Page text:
July 10th, 2023 at 12:01 am
Latest Green Card Updates July 2023 – US Immigration | Green Card Updates
In this article, we discuss the most recent Green Card situation, which is July 2023. Stay up on Green card information by reading the in-depth discussion on the most recent developments below.
Abandonment or Relinquishment of Green Card Status
There are some circumstances where people with lawful permanent resident (LPR) status may want to give up their green cards. Moving permanently outside of the United States may be required or desirable as a result of changes in personal circumstances over time and new possibilities.
Given the potential consequences of abandonment, this is not a choice to be made lightly. Long-term consideration must be given to foreign nationals.
Extended Travel Abroad
Abstention from LPR status may occur after a prolonged vacation overseas. A lawful permanent resident must live in the US permanently because any prolonged absence from the country could be interpreted as giving up their LPR status.
A decision based on facts is frequently made when determining whether a green card has been abandoned. Trips that last longer than 180 days but less than 365 days outside the US generate a rebuttable inference that LPR status has been abandoned after scrutiny at an airport. A presumption of abandonment of LPR status is created by travel lasting more than 365 days at a time.
Voluntary Relinquishment of LPR Status
This is the point at which a person decides to formally and formally renounce their LPR status. A formal record of abandonment Form I-407 is routinely filled out to voluntarily renounce LPR status. The person voluntarily, willingly, and explicitly expresses willingness to renounce or resign LPR status by submitting the I-407 form.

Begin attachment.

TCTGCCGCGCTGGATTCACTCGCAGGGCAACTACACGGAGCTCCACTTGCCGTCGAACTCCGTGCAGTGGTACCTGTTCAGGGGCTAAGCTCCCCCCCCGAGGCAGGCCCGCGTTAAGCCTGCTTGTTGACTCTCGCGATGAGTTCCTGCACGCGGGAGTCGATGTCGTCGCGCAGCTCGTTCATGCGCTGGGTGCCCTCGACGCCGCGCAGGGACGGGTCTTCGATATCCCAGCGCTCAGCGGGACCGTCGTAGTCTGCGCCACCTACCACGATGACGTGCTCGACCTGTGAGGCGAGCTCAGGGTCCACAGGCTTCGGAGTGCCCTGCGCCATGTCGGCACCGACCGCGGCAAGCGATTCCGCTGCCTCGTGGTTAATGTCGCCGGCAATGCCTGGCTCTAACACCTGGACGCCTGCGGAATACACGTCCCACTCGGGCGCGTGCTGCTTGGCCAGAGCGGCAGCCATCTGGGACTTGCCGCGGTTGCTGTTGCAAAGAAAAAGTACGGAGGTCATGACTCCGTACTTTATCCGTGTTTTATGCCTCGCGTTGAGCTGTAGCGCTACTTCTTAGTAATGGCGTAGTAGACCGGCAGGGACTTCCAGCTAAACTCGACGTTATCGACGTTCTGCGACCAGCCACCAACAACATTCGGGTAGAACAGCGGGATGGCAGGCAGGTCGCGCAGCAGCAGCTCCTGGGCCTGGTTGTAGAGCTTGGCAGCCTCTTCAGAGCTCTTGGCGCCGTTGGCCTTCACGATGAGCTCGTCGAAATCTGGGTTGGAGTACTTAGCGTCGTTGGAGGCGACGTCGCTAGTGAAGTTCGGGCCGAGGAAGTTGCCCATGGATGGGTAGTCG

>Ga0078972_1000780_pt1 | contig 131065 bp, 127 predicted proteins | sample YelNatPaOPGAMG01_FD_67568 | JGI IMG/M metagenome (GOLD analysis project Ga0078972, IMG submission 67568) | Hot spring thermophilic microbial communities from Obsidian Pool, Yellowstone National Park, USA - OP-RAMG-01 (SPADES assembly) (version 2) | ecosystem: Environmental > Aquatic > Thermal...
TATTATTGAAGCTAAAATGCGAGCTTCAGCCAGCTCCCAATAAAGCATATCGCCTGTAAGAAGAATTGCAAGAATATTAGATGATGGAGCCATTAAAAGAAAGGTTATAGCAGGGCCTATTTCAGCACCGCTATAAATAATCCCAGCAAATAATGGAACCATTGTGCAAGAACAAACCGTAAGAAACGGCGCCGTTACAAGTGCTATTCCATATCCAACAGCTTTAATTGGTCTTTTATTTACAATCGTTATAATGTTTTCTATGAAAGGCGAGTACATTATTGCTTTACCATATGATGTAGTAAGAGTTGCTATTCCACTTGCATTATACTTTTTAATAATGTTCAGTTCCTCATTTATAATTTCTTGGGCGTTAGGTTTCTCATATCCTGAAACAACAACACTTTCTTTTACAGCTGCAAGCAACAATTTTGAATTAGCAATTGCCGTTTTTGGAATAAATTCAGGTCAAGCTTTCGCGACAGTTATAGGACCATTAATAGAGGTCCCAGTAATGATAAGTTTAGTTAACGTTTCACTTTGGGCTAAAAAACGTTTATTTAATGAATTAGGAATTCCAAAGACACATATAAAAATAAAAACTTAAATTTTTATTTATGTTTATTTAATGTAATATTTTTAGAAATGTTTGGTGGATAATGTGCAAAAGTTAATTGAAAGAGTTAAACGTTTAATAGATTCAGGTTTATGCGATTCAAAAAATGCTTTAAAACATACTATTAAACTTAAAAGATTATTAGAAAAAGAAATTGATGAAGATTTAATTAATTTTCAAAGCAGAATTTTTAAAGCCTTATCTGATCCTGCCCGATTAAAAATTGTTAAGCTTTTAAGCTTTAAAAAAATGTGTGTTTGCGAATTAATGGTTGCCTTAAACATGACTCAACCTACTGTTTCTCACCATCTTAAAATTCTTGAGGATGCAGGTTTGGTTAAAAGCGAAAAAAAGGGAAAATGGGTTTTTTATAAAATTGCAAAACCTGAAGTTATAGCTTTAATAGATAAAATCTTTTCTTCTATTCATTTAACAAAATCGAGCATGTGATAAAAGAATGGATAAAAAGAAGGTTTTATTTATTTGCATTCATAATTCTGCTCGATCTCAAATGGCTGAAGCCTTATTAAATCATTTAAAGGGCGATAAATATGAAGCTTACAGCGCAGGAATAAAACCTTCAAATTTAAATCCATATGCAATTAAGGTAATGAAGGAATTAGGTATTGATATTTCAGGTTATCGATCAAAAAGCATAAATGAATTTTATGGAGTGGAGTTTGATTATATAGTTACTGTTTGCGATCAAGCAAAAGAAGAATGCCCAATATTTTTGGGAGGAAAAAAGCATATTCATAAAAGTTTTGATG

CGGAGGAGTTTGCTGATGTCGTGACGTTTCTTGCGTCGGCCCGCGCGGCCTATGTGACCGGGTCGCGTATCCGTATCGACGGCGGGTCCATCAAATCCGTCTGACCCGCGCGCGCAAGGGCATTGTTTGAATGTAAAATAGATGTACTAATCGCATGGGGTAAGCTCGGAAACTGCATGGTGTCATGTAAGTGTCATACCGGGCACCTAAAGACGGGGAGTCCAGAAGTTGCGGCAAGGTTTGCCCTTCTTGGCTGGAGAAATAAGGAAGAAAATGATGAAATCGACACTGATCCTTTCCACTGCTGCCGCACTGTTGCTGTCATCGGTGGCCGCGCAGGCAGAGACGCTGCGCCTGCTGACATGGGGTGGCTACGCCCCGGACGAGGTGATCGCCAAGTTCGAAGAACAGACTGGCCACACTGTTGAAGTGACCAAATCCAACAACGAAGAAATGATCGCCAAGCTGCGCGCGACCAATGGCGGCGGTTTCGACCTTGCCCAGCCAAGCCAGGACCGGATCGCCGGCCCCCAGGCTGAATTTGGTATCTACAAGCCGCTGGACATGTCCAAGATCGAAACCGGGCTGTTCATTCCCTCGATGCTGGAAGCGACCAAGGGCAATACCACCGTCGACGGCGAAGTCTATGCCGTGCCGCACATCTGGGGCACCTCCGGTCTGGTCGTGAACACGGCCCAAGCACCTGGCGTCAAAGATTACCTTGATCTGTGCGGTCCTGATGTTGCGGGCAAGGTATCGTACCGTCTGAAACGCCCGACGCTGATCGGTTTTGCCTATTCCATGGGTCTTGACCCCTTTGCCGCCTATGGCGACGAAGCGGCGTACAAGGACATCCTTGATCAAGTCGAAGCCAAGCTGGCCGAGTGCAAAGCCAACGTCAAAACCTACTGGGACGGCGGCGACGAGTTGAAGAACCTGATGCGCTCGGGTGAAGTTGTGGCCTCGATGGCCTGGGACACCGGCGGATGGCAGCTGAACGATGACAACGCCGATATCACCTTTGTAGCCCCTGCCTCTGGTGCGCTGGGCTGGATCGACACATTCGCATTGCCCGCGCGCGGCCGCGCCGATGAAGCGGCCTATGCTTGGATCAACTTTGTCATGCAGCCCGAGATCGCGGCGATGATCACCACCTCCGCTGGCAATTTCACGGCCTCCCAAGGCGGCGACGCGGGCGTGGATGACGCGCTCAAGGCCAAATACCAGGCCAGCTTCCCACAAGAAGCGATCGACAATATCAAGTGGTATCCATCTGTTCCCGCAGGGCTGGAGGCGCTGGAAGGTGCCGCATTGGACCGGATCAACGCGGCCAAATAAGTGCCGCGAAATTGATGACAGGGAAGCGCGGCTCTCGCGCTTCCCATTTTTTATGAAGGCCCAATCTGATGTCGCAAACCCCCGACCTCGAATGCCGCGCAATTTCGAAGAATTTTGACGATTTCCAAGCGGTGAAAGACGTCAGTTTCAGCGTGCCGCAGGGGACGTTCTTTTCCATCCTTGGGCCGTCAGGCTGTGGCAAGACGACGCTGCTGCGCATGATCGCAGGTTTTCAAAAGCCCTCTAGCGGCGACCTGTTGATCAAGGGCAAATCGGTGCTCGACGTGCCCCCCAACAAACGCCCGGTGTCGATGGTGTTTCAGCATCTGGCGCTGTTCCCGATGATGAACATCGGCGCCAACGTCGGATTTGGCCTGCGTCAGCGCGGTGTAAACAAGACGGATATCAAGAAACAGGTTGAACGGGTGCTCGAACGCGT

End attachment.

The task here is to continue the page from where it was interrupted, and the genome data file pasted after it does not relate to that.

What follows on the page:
The Process to Submit Form I-407
A US Citizenship and Immigration Services overseas field office accepts Form I-407 by hand or by mail. Additionally, the form I-407 may be delivered to specific US consulates and embassies. Typically, the I-407 is submitted concurrently with the actual Green Card.
The form can also be given to a Customs and Border Patrol (CBP) agent at a US Port of Entry (PoE). Usually, this happens when a green card bearer goes to a PoE to request admittance but the CBP officer finds that the LPR status has been abandoned. One may choose to challenge the abandonment determination in front of an immigration judge in this circumstance.
It may be possible to request entry as a non-immigrant if the person does not desire to contest this decision, but such a request is often only allowed if the foreign national agrees to first complete an I-407.
Immigration Consequences of Losing LPR Status
After losing LPR status, either voluntarily or through abandonment, a person is subject to the same immigration laws as any other foreigner.
- To get authorized non-immigrant status and be granted reentry to the United States, it becomes required. If qualified, this usually entails applying for a non-immigrant Visa B1 or B2.
- Additionally, to be able to work in the US, one must request a visa waiver through the ESTA program. To be eligible for an employment authorization document (EAD), the person must typically be in the H-1B work authorization status.
Those who do not intend to maintain their LPR status but may need to go to the US in the future may find it advantageous to voluntarily surrender that status by completing an I-407 form. In most non-immigrant classifications, it is advised to carry a copy of the finalized I-407 when applying for admission to the US as a non-immigrant. Being proactive in the relinquishment can be advantageous when trying to establish a lack of immigrant intent, which is required for admission to the US.
Although revocation cannot be reversed, a fresh green card may be issued. The person is still free to reapply for a green card just like any other foreign national would. Immigration law for US citizens does not penalize a foreign national who previously gave up LPR status.
It should be noted that there have been a few instances where people have submitted form I-407 but afterward had their LPR status determined by a court not to have been abandoned.
Tax Consequences for Former LPRS
The loss of LPR status may have tax repercussions. Some people who give up their LPR status are subject to an expatriation tax. People who are thinking about giving up their LPR status should first seek professional tax counsel about immigration laws. Tax regulations can change, and timing is frequently a factor in how decisions will play out.
Visit Newsnowgh.com for the most up-to-date information on changes to visa criteria, prospective paths to obtaining legal residency, and others.
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